Receiving Wide Coverage ...
Are stress tests too easy?: Bank stress tests "are getting easier," the Wall Street Journal writes. That's because Federal Reserve officials "now envision a system where firms would generally only fail the test if their capital levels dipped below the level the Fed views as healthy — in other words for quantitative reasons, not qualitative ones. That likely means fewer test failures." Over the past three years, it notes, eight of the nine banks that have failed did so for qualitative, or subjective, reasons — only one did for having a low capital ratio.
Gretchen Morgenson, the New York Times' financial editor and columnist, says bank stress-test results shouldn't always be trusted. Looking at the recent failure of Banco Popular, Spain's fifth largest bank, she notes that as recently as last year the bank's stress test, conducted in cooperation with the European Banking Authority, "told a rosier story" than what was revealed recently, which showed the bank was undercapitalized.
The Financial Times looks at the U.S. stress test's "supplementary leverage ratio," which it says could impact how much cash banks would be allowed to return to shareholders. "Bankers are critical of the ratio, which is seen as especially punitive for some custodians and investment banks with chunky derivative books," it says.
Italy to the rescue: The Italian government agreed to provide an immediate €5 billion of taxpayer money to two failing regional banks. It also agreed to provide an additional €12 billion in guarantees to cover losses from the two banks' bad loans. The banks' good assets would be transferred to Intesa Sanpaolo, the country's strongest bank, for a nominal sum. Wall Street Journal, Financial Times, New York Times
One of the problems with European banks, the Journal's Heard on the Street column says, is that there are too many of them. "Overcapacity is a problem across Europe, more so than the U.S.," it says. "Europe should move faster to create a true single market for banking — like that in the U.S. That would help consolidation the most."
Wall Street Journal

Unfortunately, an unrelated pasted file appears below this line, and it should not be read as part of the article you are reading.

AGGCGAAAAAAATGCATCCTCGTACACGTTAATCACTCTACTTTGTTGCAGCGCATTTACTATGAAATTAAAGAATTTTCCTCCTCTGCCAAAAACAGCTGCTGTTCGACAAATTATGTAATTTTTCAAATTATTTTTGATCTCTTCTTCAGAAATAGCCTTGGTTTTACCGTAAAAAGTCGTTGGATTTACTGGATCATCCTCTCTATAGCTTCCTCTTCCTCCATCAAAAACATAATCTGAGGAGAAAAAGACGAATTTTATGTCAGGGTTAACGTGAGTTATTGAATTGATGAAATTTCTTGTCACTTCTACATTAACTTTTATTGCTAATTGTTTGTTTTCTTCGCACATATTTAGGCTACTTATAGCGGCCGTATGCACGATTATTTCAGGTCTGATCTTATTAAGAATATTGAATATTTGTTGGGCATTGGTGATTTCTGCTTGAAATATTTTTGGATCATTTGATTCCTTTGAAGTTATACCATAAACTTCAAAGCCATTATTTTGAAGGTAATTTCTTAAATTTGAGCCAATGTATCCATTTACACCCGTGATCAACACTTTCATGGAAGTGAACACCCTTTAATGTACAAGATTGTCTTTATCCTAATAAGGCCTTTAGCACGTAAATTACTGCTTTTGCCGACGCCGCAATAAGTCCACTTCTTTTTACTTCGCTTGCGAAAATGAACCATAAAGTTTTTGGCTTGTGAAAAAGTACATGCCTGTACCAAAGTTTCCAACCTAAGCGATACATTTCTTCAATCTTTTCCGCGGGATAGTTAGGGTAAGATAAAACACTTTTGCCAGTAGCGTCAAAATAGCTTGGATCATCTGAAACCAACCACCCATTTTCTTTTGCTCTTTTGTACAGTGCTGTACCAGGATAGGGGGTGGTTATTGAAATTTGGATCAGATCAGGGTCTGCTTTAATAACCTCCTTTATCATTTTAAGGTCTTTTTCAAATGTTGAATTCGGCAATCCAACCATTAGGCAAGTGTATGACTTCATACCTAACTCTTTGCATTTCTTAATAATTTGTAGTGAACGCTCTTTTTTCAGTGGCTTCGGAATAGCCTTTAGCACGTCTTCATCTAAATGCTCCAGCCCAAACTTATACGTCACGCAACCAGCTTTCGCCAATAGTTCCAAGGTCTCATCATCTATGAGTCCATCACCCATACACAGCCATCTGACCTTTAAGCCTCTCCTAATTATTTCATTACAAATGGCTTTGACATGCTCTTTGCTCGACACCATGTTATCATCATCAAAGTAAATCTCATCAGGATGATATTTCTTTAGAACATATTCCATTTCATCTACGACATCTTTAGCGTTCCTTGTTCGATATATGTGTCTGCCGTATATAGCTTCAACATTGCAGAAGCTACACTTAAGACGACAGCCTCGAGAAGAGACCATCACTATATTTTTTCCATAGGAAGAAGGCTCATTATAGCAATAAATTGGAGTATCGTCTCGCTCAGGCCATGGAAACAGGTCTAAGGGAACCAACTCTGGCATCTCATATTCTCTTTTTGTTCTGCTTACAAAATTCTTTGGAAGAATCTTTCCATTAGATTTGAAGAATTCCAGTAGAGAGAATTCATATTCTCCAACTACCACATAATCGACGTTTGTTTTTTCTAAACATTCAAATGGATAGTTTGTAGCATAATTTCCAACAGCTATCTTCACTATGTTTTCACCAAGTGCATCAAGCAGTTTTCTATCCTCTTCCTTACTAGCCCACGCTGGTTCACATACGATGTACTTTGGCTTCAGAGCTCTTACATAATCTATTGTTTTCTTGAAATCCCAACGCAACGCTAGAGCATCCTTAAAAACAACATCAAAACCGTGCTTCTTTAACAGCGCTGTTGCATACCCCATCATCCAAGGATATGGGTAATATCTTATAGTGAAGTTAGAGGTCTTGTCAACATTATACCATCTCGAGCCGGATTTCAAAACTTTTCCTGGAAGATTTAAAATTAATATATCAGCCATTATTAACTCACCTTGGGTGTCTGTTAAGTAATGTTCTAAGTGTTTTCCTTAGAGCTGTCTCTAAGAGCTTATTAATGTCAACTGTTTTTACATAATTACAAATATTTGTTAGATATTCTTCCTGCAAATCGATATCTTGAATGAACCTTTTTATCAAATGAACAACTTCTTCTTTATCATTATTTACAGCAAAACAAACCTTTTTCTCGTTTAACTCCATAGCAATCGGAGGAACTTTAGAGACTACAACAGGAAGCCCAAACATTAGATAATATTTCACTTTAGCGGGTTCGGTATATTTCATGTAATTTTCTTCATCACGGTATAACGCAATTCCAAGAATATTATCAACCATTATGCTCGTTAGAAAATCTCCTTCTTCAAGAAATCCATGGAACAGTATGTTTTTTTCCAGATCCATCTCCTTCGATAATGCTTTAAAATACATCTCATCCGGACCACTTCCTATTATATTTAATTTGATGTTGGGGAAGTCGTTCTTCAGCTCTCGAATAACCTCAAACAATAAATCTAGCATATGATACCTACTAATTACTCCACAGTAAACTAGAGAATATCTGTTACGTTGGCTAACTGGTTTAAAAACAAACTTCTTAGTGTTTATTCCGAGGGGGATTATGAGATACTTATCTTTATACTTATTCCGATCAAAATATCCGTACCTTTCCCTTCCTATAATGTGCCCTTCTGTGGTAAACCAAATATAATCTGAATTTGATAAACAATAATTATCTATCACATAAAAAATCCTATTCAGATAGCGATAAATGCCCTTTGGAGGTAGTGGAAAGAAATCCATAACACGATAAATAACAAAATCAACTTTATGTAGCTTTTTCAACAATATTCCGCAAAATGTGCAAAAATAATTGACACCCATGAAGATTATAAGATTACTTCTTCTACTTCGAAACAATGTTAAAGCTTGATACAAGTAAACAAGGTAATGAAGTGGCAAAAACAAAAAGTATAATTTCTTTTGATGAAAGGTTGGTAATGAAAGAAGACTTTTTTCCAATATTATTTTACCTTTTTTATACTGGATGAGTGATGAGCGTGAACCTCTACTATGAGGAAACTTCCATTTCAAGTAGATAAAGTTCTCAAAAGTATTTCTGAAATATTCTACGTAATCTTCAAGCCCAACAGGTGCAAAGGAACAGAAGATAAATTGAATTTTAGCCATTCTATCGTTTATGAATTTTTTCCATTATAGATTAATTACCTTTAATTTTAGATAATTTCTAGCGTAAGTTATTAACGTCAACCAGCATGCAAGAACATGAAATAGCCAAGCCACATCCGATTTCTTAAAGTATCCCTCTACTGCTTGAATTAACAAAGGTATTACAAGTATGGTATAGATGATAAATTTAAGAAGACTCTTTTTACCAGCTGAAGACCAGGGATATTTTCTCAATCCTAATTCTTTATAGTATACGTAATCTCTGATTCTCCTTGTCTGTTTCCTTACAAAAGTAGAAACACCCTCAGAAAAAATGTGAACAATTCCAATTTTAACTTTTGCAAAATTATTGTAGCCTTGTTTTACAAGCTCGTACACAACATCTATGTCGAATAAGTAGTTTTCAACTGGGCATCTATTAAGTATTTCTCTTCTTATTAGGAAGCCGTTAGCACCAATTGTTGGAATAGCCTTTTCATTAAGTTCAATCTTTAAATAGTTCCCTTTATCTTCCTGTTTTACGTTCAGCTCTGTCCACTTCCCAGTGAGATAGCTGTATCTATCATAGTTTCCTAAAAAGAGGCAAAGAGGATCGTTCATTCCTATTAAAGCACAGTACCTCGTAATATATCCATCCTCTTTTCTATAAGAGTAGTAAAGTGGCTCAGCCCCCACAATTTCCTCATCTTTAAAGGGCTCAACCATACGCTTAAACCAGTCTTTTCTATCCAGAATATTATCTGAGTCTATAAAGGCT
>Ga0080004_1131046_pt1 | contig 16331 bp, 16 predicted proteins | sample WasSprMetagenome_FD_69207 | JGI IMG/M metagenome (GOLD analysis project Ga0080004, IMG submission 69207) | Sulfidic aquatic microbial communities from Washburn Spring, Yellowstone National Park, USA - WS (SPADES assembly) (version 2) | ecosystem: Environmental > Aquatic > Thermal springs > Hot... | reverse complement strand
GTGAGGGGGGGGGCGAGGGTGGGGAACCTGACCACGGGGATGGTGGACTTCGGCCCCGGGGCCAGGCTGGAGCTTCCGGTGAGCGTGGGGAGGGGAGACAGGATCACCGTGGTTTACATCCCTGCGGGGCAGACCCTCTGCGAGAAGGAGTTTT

No pay in P2P: Companies like JPMorgan Chase and Apple are willing to forgo profits on their person-to-person payments systems. "The reason: even if such services aren't profitable today, companies believe they are vital to getting and keeping consumers, especially coveted millennials."
Déjà vu: More than 20 years ago, when IBM "made the decision to embrace the internet and make it the centerpiece of its strategic directions," Irving Wladawsky-Berger, who worked at the computer giant for 37 years, said "The Internet has the potential to transform the economy, society and our personal lives." Now, he says, "when discussing the long-term potential of blockchain, I once more find myself saying something like: Blockchain has the potential to transform the economy, society and our personal lives."
Chilling effect: The Financial Choice Act may be a "potential heyday for the banking sector," but is a "blatant attack" on the rights of bank shareholders, says Madison Marriage, deputy editor of FTfm. While most of the coverage of the bill has focused on its rolling back many of the Obama administration's post-financial crisis banking regulations, the measure also includes "a set of proposals that would hinder investors' ability to file motions at shareholder meetings significantly," Marriage writes. "Limiting the ability to file shareholder resolutions to a handful of the biggest U.S. investment houses would be a huge step backwards for corporate governance practices. The Financial Choice Act is a blatant attack on shareholder rights, and any politician worth their salt should reject it."
New York Times
Improving credit reports: Starting July 1, about 12 million people will see their credit scores improve as the three major credit reporting companies "wipe from their records two major sources of negative information about borrowers: tax liens and civil judgments," the paper reports. "The change will benefit borrowers with negative public records, but it will also help thousands of people who have battled, often in vain, to have incorrect information removed from their files."
"We don't charge customers. So you all quite rightly will ask me, 'Well, what's the revenue model?' And the revenue model is that the customer is engaged on our banking app." — Gordon Smith, head of consumer banking at JPMorgan Chase, about the bank's P2P efforts.